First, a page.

I grew up knowing I had one of, if not the greatest, mother in the entire world. When I was young I didn’t know all the details, but I had an idea that she had weathered some pretty strong storms – alone.
My mom was the epitome of the naïve, 60’s girl: pretty, shy and the daughter of a Pentecostal preacher (her mother). She did all the right things and was the apple of her parent’s eye. A good Christian girl that met a handsome boy and her future was set, or so she thought.
Dating the handsome boy, marrying the handsome boy, and then having babies with the handsome boy were the American dream.
Handsome boy was in the Army and a few moves were required, but my mom did it without complaints and made a home wherever he was sent. They didn’t have much, but she was happy in life, spending each day being the best young mother she knew how to be.
One day handsome boy came home, put the suitcase on the bed, and started packing. My mom asked where he was going and his reply, “I’m leaving you. I don’t love you any more. I’ve found someone new.”
With the rent due in their simple, eastside, Bismarck apartment, two little girls ages 3 and 1 ½ years old needing both their mommy and daddy, handsome boy left.
No warning, no real explanation and no remorse, he was gone. My mom begged and pleaded for him to come home and be a family again. But there was nothing there, but a cold heart and harsh, ugly words. The perfect family was broken and a young mother with little or no training or work experience needed money, and she need it quickly.
Leaning on family and a few close friends, my mom was able to pay the rent and move our meager belongings to our grandparents’ neighbor’s garage.
Years later my mom told me of the ‘come to Jesus’ she had standing all alone in the middle of her belongings one night. In the dark, questioning her existence and the meaning of life, she prayed out loud for God to save her…to save us.
There was no time to cry any more or beg or plead for the life she once thought she had with handsome boy. My mom had to find a path in life. A door opened and she jumped through it.
A friend was working for KXMB TV Channel 12 in Bismarck and suggested she might be good as the weekend weather girl. For my almost clinically shy mom, the thought of going on air and speaking in front of thousands of people watching her was not possible. She knew that this was something she couldn’t do, because she could barely speak to a group of five people, let alone try to talk about the weather on television.
But, she had two little girls to feed and had to earn money to get on her feet again. She accepted the job and without any prior training in meteorology, let alone television news, she went for it. The quiet, blonde girl with the big dimples and bright blue eyes gave it her best shot.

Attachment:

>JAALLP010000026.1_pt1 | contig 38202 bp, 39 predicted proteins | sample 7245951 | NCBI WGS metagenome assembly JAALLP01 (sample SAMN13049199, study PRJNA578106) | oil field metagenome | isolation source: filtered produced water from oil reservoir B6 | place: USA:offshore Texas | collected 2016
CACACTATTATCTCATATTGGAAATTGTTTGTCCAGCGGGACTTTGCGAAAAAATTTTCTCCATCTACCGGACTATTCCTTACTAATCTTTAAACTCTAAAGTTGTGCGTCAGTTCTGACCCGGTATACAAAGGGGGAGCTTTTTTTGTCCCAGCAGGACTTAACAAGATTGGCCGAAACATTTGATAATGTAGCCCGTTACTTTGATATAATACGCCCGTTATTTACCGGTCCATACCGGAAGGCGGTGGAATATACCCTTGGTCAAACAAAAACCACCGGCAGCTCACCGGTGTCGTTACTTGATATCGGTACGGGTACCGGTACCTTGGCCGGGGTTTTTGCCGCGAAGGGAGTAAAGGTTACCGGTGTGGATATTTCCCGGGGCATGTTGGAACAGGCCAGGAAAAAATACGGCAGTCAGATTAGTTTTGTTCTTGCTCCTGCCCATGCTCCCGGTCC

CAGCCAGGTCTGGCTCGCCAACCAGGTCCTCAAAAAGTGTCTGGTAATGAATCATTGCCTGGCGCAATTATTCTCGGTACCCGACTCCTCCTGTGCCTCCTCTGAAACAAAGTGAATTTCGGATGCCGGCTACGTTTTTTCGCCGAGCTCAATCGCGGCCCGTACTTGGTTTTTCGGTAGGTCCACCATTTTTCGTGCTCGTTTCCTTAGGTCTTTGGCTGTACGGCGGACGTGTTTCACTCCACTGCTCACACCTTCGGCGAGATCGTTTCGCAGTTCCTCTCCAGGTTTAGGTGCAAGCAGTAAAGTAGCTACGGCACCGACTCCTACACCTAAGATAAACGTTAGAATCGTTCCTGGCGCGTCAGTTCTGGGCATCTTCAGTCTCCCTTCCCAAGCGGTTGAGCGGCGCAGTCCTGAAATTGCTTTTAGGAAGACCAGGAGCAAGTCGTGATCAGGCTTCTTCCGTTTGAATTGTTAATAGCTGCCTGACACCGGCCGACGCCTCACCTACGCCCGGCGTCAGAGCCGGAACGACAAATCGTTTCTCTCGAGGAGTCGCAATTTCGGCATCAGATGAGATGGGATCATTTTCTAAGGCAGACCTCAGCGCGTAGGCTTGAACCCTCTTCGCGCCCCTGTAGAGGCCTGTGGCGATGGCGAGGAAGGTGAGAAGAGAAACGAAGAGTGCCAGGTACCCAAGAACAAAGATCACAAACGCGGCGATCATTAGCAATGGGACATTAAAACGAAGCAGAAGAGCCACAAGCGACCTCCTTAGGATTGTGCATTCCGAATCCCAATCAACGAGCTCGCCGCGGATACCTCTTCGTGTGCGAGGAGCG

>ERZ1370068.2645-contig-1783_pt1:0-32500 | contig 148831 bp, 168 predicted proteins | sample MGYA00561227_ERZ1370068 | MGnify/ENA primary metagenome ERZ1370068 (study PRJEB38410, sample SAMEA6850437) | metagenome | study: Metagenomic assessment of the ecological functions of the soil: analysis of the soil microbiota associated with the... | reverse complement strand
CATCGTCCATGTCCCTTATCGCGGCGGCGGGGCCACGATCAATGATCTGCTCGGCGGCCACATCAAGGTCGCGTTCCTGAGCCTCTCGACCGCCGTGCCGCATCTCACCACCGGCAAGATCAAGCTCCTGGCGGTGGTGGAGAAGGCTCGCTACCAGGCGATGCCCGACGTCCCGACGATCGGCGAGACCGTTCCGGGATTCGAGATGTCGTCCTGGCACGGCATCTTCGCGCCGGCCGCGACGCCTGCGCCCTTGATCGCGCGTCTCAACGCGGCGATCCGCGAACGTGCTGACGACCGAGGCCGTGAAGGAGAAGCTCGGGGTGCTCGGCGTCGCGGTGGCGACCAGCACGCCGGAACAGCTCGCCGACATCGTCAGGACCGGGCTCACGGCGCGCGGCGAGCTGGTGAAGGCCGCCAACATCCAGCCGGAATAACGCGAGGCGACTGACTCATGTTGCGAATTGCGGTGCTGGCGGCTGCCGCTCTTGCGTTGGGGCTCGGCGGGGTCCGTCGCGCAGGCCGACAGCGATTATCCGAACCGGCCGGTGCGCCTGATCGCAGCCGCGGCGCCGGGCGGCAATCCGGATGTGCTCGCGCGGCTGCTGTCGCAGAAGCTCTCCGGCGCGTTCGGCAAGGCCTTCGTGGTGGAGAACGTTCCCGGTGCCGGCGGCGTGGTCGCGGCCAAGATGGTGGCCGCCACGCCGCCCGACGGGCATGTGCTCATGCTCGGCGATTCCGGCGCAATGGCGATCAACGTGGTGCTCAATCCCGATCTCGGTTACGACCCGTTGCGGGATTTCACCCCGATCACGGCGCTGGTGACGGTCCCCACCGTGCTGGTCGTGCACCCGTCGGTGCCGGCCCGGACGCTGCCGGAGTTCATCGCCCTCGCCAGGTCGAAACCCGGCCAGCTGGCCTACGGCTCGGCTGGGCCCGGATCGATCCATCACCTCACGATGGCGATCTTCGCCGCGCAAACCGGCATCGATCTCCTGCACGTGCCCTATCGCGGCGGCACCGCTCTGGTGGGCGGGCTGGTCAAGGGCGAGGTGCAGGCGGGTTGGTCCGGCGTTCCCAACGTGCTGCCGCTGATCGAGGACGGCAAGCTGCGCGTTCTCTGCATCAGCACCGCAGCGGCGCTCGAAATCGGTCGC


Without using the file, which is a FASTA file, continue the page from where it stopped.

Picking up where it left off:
She was right. She was awful. She did it once.
Another suggestion was made to try television news photography. Maybe being behind the camera was best for her. Back in the mid 1970’s the camera equipment was cumbersome, heavy and more significantly it was not a woman’s job. The men that carried the heavy camera equipment around shooting events and giving reporters their vision and their voice, chuckled to see the thin, leggy blonde try to load it all on her small frame and compete in their world.
No one helped and she didn’t need or want their help. Now she had a career. A low paying career, but a reason to get up in the morning and make a life for her children that didn’t include wallowing in self-pity or shame.
Soon she had conquered the technical aspects of her career and relished her new found and self-taught abilities.
After a few years with KXMB TV, my mom moved to the local competitor, KFYR TV/Channel 5. Through her years at KFYR there have been many awards, trips, and countless encounters from world leaders, including President Ronald Reagan, to farmers on the job in North Dakota.
My mom has met them all, filmed them all and through it all has done so with courage, pride and self-esteem. She made sure our childhood was happy and full of love. We were a family and my mom made sure we rose above all the trials and tribulations that life tried to throw in our path.
My mom is Donna Hardt, Television News Photographer at KFYR TV in Bismarck, North Dakota. She truly is an inspiration to myself and to everyone that knows her and has ever had the honor of meeting her. Women like my mom are trailblazers without even knowing it, and that’s what makes her so amazing and talented. No special accolades or awards were ever needed. All she wanted was to make sure her girls were taken care of. Her generosity, dedication and love made me who I am today: A mother.
Michelle Farnsworth is owner of Farnsworth Decor & More, a decorating and special events firm in Bismarck. Farnsworth is married with two children and a spoiled dog.